Xavier recognizes the implications, at least in part, of Jesus’ claim. If Jesus raised himself, anthropological monism is necessarily untrue. Given that the historic Christian faith has affirmed the deity of the Lord Jesus Christ as one of its central tenets, Xavier’s quaint characterization (i.e., “the Jesus-is-God movement”) is akin to calling the United States the “freedom movement.” Unfortunately, Xavier has employed a common subordinationist tactic: obscuring Jesus’ statement by relegating it to the opaque veil of a figurative speech:

The fact is that the immediate language in John 2 is figurative since Jesus was comparing his body with the temple and spoke of it in the third person. The point is Jesus [sic] resurrection from the dead as a sign to his unbelieving fellow Israelites, not how it would happen.”[3]

This is a betrayal of an explicit statement and a false dilemma. Jesus’ statement indicates both that his resurrection would occur and that he would bring it to pass. Xavier added:

Note that John did not go on to say “So when Jesus raised himself from the dead” but “when he was raised from the dead,” i.e., by God. This is typical resurrection language for Jesus throughout the rest of the NT.[4]

            Xavier has pitted Jesus’ statement (i.e., “I will raise it”) against v. 22 (“he was raised from the dead”), arguing that the aorist passive ἠγέρθη requires another actor, namely God, to have accomplished the resurrection. However, because ἠγέρθη only takes a prepositional object (i.e., “from the dead”) it is intransitive, especially given its complement in v. 19.[5] The grammatical passivity is owed not to a “divine passive” and the like, but is active in meaning (cf. John 10:17).[6]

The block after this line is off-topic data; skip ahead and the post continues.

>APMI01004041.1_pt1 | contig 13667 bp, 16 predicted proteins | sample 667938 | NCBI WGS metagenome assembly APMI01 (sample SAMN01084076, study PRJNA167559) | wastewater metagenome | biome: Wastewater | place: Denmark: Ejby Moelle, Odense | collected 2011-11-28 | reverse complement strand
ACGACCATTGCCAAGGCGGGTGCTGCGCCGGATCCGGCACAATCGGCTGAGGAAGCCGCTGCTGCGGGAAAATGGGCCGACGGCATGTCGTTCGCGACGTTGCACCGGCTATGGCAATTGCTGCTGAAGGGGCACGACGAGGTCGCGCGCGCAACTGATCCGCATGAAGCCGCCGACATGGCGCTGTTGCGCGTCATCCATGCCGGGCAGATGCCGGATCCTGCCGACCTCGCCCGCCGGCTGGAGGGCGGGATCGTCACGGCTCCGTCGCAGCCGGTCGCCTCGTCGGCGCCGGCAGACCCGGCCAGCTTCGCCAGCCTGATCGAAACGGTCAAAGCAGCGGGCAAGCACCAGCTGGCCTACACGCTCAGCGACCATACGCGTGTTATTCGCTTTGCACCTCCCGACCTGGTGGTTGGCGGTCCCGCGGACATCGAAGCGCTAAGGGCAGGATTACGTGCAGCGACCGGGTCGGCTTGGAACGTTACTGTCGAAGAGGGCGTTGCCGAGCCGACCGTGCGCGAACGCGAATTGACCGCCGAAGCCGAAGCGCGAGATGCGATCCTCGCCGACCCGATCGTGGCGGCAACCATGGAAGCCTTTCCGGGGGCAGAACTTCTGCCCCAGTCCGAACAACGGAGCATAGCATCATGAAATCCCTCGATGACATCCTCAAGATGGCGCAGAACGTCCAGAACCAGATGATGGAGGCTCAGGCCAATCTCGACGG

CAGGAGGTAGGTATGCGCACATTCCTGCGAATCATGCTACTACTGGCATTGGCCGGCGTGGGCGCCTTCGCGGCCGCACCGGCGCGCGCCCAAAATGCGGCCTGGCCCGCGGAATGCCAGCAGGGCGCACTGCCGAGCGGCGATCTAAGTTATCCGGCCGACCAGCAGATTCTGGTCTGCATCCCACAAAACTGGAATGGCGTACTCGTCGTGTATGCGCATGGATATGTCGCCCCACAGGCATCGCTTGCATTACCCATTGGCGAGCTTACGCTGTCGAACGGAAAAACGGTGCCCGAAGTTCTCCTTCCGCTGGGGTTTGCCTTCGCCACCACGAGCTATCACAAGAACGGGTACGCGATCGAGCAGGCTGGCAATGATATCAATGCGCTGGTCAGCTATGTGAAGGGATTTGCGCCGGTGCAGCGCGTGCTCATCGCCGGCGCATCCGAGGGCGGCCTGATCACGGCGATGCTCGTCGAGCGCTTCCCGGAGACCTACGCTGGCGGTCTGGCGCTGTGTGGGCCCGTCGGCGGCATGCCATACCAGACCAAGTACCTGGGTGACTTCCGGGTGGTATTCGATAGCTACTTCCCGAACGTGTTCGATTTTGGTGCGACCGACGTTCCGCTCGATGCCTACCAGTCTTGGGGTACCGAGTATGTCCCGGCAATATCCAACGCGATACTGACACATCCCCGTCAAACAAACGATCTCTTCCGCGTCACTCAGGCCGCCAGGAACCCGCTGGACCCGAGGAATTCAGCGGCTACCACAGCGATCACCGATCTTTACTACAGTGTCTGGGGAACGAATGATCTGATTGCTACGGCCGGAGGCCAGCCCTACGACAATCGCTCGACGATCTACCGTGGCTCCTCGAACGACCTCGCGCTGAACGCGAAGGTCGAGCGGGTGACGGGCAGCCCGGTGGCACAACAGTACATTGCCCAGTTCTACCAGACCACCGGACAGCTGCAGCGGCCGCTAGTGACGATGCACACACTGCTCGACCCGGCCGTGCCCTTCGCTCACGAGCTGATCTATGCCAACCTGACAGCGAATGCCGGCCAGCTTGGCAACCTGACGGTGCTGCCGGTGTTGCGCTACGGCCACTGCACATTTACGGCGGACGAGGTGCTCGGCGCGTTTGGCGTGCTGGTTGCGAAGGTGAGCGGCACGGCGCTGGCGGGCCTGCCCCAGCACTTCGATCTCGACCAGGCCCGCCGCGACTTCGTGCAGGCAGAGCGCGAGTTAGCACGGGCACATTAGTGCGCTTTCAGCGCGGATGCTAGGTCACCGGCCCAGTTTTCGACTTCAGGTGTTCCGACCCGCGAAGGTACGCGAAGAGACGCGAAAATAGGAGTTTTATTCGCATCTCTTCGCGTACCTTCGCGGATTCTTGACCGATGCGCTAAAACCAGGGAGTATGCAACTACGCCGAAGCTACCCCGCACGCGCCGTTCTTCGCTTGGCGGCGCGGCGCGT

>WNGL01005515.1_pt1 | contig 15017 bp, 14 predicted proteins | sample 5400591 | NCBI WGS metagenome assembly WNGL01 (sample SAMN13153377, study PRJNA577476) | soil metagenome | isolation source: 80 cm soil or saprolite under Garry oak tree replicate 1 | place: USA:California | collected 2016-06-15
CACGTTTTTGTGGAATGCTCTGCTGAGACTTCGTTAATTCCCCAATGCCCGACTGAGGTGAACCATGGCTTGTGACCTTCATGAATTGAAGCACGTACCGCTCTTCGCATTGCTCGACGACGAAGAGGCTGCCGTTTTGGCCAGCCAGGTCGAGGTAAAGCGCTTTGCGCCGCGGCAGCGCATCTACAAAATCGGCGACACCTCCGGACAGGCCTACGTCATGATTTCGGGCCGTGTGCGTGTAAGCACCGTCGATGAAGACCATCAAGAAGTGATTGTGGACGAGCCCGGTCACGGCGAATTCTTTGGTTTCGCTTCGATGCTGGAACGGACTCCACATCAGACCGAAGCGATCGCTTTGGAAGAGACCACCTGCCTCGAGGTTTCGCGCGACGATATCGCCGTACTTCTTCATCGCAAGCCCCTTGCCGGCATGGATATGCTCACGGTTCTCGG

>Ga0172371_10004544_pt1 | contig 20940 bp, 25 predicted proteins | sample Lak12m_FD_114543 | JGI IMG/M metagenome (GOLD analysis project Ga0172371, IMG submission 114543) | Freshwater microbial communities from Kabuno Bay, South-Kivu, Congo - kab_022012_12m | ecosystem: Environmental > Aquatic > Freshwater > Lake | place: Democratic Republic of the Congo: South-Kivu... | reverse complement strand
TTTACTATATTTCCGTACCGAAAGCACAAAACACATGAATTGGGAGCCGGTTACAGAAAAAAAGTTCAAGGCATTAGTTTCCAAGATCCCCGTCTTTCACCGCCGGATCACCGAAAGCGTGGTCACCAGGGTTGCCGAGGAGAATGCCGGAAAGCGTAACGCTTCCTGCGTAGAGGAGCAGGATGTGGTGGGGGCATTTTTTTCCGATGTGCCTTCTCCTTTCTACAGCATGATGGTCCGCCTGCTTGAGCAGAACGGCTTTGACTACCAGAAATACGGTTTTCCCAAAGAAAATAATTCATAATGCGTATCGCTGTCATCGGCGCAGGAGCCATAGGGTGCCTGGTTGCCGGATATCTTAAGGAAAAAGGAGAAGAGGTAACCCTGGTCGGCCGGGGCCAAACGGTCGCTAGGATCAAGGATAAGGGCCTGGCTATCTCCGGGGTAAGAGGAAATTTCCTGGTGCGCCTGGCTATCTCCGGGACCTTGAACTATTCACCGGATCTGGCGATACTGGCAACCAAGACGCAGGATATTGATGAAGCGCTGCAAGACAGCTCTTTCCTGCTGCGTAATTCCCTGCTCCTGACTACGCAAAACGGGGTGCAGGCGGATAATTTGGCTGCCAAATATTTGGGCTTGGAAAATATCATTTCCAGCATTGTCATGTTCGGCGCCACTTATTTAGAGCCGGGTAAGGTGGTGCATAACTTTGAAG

While it is common for subordinationist writers such as Carlos Xavier to obscure the plain statements of Scripture, their arguments, upon closer scrutiny, are bald eisegesis. Perhaps this is why the Jesus-is-not-God movement, in all of its iterations, remains a small fringe minority in comparison with the historic Christian church.

[1] BDAG, 271.

[2] Carlos Xavier, n.d. “Did Jesus Raise Himself From the Dead?,” The Human Messiah Jesus,

[3] Ibid.

[4] Ibid.

[5] A. T. Robertson, A Grammar of the Greek New Testament in the Light of Historical Research (Nashville, TN: B & H, 1934), 817.

[6] J. Ramsey Michaels, The Gospel of John, The New International Commentary on the New Testament (Grand Rapids, Eerdmans, 2010), 168. Cf. George R. Beasley-Murray, John, Word Biblical Commentary (Waco, TX: Word Books, 1987), 38.